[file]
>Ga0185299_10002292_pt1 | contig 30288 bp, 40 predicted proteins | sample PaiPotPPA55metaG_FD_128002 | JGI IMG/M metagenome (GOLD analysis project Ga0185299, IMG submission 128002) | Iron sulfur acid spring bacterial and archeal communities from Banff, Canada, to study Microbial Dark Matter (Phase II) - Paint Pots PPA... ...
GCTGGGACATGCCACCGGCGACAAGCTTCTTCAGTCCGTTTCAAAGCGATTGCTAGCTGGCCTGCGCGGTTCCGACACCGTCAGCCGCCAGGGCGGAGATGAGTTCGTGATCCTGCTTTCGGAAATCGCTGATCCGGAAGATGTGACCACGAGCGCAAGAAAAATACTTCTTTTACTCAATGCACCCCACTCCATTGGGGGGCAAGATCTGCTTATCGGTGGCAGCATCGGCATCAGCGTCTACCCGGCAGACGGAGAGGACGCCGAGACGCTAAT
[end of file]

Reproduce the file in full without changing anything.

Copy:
>Ga0185299_10002292_pt1 | contig 30288 bp, 40 predicted proteins | sample PaiPotPPA55metaG_FD_128002 | JGI IMG/M metagenome (GOLD analysis project Ga0185299, IMG submission 128002) | Iron sulfur acid spring bacterial and archeal communities from Banff, Canada, to study Microbial Dark Matter (Phase II) - Paint Pots PPA... ...
GCTGGGACATGCCACCGGCGACAAGCTTCTTCAGTCCGTTTCAAAGCGATTGCTAGCTGGCCTGCGCGGTTCCGACACCGTCAGCCGCCAGGGCGGAGATGAGTTCGTGATCCTGCTTTCGGAAATCGCTGATCCGGAAGATGTGACCACGAGCGCAAGAAAAATACTTCTTTTACTCAATGCACCCCACTCCATTGGGGGGCAAGATCTGCTTATCGGTGGCAGCATCGGCATCAGCGTCTACCCGGCAGACGGAGAGGACGCCGAGACGCTAAT